95--    and wide characters (UTF-16). The GLib wrappers call the wide character API if
 96--    present (on modern Windows systems), otherwise convert to/from the system code
 97--    page.
 98
 99--    Another group of functions allows to open and read directories in the GLib file
100--    name encoding. These are g_dir_open(), g_dir_read_name(), g_dir_rewind(),
101--    g_dir_close().
102
103-- Details
104
105--   enum GFileError
106
107--  typedef enum
108--  {
109--    G_FILE_ERROR_EXIST,
110--    G_FILE_ERROR_ISDIR,
111--    G_FILE_ERROR_ACCES,
112--    G_FILE_ERROR_NAMETOOLONG,
113--    G_FILE_ERROR_NOENT,
114--    G_FILE_ERROR_NOTDIR,
115--    G_FILE_ERROR_NXIO,
116--    G_FILE_ERROR_NODEV,
117--    G_FILE_ERROR_ROFS,
118--    G_FILE_ERROR_TXTBSY,
119--    G_FILE_ERROR_FAULT,
120--    G_FILE_ERROR_LOOP,
121--    G_FILE_ERROR_NOSPC,
122--    G_FILE_ERROR_NOMEM,
123--    G_FILE_ERROR_MFILE,
124--    G_FILE_ERROR_NFILE,
125--    G_FILE_ERROR_BADF,
126--    G_FILE_ERROR_INVAL,
127--    G_FILE_ERROR_PIPE,
128--    G_FILE_ERROR_AGAIN,
129--    G_FILE_ERROR_INTR,
130--    G_FILE_ERROR_IO,
131--    G_FILE_ERROR_PERM,
132--    G_FILE_ERROR_NOSYS,
133--    G_FILE_ERROR_FAILED
134--  } GFileError;
135
136--    Values corresponding to errno codes returned from file operations on UNIX. Unlike
137--    errno codes, GFileError values are available on all systems, even Windows. The
138--    exact meaning of each code depends on what sort of file operation you were
139--    performing; the UNIX documentation gives more details. The following error code
140--    descriptions come from the GNU C Library manual, and are under the copyright of
141--    that manual.
142
143--    It's not very portable to make detailed assumptions about exactly which errors
144--    will be returned from a given operation. Some errors don't occur on some systems,
145--    etc., sometimes there are subtle differences in when a system will report a given
146--    error, etc.
147
148--    G_FILE_ERROR_EXIST       Operation not permitted; only the owner of the file (or
149--                             other resource) or processes with special privileges can
150--                             perform the operation.
151--    G_FILE_ERROR_ISDIR       File is a directory; you cannot open a directory for
152--                             writing, or create or remove hard links to it.
153--    G_FILE_ERROR_ACCES       Permission denied; the file permissions do not allow the
154--                             attempted operation.
155--    G_FILE_ERROR_NAMETOOLONG Filename too long.
156--    G_FILE_ERROR_NOENT       No such file or directory. This is a "file doesn't
157--                             exist" error for ordinary files that are referenced in
158--                             contexts where they are expected to already exist.
159--    G_FILE_ERROR_NOTDIR      A file that isn't a directory was specified when a
160--                             directory is required.
161--    G_FILE_ERROR_NXIO        No such device or address. The system tried to use the
162--                             device represented by a file you specified, and it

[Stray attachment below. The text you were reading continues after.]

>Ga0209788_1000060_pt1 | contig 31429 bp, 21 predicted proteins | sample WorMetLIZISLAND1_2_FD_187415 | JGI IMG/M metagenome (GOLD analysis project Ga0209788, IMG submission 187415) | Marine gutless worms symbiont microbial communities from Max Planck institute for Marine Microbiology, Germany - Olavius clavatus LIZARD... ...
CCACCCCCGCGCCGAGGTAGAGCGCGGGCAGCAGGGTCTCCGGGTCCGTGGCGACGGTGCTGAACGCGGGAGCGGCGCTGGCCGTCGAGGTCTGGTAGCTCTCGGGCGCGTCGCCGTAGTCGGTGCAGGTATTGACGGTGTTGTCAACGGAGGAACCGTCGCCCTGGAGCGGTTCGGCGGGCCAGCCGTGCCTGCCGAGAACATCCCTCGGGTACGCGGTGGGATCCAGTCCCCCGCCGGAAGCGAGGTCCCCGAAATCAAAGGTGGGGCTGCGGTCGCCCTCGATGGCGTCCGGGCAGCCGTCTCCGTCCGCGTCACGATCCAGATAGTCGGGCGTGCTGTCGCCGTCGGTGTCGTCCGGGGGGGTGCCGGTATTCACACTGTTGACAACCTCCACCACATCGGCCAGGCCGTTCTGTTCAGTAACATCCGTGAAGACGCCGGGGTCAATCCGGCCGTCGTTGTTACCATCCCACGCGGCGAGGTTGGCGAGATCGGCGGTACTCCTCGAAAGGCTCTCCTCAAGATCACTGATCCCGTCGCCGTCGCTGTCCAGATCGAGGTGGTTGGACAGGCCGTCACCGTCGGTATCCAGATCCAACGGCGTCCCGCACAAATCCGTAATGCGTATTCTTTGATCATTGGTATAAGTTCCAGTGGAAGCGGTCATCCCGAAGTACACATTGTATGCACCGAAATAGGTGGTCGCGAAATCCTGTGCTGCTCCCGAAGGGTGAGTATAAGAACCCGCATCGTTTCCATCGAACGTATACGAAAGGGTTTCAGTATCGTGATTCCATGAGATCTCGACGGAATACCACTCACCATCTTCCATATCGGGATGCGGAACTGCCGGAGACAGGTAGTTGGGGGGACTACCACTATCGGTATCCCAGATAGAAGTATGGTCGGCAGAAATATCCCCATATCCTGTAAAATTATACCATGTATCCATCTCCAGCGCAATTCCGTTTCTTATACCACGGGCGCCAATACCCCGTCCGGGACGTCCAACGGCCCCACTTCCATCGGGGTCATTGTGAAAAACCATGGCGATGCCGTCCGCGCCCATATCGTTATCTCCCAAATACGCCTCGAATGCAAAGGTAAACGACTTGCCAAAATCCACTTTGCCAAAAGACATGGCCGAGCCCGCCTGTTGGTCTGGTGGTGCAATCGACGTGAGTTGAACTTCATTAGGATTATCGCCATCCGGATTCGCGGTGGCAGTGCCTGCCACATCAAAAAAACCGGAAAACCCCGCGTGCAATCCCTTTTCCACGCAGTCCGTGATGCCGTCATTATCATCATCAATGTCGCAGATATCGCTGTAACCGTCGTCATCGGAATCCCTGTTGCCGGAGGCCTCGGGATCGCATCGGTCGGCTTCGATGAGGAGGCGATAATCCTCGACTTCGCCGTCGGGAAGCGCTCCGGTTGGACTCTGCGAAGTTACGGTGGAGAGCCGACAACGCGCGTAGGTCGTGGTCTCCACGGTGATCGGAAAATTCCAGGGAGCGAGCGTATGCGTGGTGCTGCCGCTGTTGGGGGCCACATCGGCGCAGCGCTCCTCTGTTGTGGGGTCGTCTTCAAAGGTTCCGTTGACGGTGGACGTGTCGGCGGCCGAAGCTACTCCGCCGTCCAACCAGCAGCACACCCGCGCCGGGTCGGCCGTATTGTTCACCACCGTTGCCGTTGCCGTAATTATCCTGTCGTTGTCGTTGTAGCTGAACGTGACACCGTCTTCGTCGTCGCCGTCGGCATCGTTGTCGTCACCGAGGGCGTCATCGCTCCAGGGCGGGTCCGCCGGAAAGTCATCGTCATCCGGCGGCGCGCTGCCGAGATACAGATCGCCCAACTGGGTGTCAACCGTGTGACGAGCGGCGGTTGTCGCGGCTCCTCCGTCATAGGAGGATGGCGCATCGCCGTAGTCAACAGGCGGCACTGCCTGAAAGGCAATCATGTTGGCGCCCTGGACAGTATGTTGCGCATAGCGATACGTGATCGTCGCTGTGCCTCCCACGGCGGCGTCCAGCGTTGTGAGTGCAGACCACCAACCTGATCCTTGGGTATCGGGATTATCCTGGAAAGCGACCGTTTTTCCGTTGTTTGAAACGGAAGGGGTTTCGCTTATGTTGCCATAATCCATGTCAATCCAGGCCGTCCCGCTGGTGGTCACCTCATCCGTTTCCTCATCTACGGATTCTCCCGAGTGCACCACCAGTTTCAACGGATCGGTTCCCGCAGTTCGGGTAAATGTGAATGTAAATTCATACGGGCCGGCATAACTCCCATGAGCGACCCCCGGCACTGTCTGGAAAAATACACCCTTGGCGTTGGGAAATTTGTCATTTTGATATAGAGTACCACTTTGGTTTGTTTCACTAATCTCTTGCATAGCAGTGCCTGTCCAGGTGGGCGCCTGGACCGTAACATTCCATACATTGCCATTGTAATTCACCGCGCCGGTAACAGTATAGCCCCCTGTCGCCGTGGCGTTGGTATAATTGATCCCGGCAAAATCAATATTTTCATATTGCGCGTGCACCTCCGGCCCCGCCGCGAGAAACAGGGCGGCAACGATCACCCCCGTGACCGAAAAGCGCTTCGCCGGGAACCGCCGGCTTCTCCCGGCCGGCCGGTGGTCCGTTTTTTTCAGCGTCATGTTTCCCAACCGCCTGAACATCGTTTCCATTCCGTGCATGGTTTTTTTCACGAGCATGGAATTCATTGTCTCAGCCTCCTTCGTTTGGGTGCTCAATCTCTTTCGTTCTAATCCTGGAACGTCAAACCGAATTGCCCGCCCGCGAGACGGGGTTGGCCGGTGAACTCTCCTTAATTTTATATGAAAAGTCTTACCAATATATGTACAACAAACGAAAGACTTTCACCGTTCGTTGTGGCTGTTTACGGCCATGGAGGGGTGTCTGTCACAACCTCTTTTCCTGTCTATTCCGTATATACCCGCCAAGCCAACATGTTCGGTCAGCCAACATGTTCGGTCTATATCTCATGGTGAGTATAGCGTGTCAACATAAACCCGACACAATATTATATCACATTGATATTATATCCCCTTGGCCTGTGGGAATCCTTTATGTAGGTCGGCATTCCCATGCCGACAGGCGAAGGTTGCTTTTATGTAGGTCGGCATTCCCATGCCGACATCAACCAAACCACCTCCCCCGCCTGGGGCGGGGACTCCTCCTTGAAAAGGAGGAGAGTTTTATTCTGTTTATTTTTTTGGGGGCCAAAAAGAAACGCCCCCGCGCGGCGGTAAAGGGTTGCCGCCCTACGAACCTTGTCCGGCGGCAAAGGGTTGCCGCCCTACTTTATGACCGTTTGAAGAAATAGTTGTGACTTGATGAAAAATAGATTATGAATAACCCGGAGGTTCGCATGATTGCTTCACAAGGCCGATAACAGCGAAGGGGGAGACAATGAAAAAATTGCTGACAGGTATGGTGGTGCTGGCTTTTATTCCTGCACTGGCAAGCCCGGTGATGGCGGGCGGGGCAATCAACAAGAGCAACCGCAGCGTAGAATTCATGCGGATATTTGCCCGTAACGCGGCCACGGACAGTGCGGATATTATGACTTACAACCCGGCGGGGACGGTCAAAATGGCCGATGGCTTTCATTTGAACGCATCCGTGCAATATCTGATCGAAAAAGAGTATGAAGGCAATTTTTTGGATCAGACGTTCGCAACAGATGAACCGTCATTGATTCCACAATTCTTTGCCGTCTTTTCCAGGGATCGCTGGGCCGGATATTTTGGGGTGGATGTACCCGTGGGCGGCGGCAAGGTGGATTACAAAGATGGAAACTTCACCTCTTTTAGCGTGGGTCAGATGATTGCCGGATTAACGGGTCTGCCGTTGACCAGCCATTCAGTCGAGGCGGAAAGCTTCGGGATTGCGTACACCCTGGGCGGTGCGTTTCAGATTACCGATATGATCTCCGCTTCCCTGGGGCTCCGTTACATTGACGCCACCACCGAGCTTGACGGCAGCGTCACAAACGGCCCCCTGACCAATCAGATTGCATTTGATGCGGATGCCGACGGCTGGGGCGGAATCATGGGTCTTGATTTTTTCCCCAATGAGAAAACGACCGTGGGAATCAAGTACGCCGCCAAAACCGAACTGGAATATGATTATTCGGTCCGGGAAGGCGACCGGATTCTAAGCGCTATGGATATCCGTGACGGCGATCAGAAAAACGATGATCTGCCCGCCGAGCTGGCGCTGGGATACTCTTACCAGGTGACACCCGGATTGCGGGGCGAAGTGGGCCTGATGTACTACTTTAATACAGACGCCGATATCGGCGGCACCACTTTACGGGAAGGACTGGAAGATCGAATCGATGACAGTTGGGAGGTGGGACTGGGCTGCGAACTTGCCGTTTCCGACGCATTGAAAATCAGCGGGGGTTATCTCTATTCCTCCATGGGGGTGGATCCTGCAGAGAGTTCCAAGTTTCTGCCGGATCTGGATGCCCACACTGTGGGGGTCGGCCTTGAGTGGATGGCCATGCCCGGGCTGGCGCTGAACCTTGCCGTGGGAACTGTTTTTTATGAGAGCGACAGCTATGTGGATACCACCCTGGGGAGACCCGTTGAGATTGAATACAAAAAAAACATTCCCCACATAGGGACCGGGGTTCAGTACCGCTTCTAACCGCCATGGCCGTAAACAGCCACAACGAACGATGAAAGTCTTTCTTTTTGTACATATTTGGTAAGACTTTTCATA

163--                             couldn't find the device. This can mean that the device
164--                             file was installed incorrectly, or that the physical
165--                             device is missing or not correctly attached to the
166--                             computer.
167--    G_FILE_ERROR_NODEV       This file is of a type that doesn't support mapping.
168--    G_FILE_ERROR_ROFS        The directory containing the new link can't be modified
169--                             because it's on a read-only file system.
170--    G_FILE_ERROR_TXTBSY      Text file busy.
171--    G_FILE_ERROR_FAULT       You passed in a pointer to bad memory. (GLib won't
172--                             reliably return this, don't pass in pointers to bad
173--                             memory.)
174--    G_FILE_ERROR_LOOP        Too many levels of symbolic links were encountered in
175--                             looking up a file name. This often indicates a cycle of
176--                             symbolic links.
177--    G_FILE_ERROR_NOSPC       No space left on device; write operation on a file
178--                             failed because the disk is full.
179--    G_FILE_ERROR_NOMEM       No memory available. The system cannot allocate more
180--                             virtual memory because its capacity is full.
181--    G_FILE_ERROR_MFILE       The current process has too many files open and can't
182--                             open any more. Duplicate descriptors do count toward
183--                             this limit.
184--    G_FILE_ERROR_NFILE       There are too many distinct file openings in the entire
185--                             system.
186--    G_FILE_ERROR_BADF        Bad file descriptor; for example, I/O on a descriptor
187--                             that has been closed or reading from a descriptor open
188--                             only for writing (or vice versa).
189--    G_FILE_ERROR_INVAL       Invalid argument. This is used to indicate various kinds
190--                             of problems with passing the wrong argument to a library
191--                             function.
192--    G_FILE_ERROR_PIPE        Broken pipe; there is no process reading from the other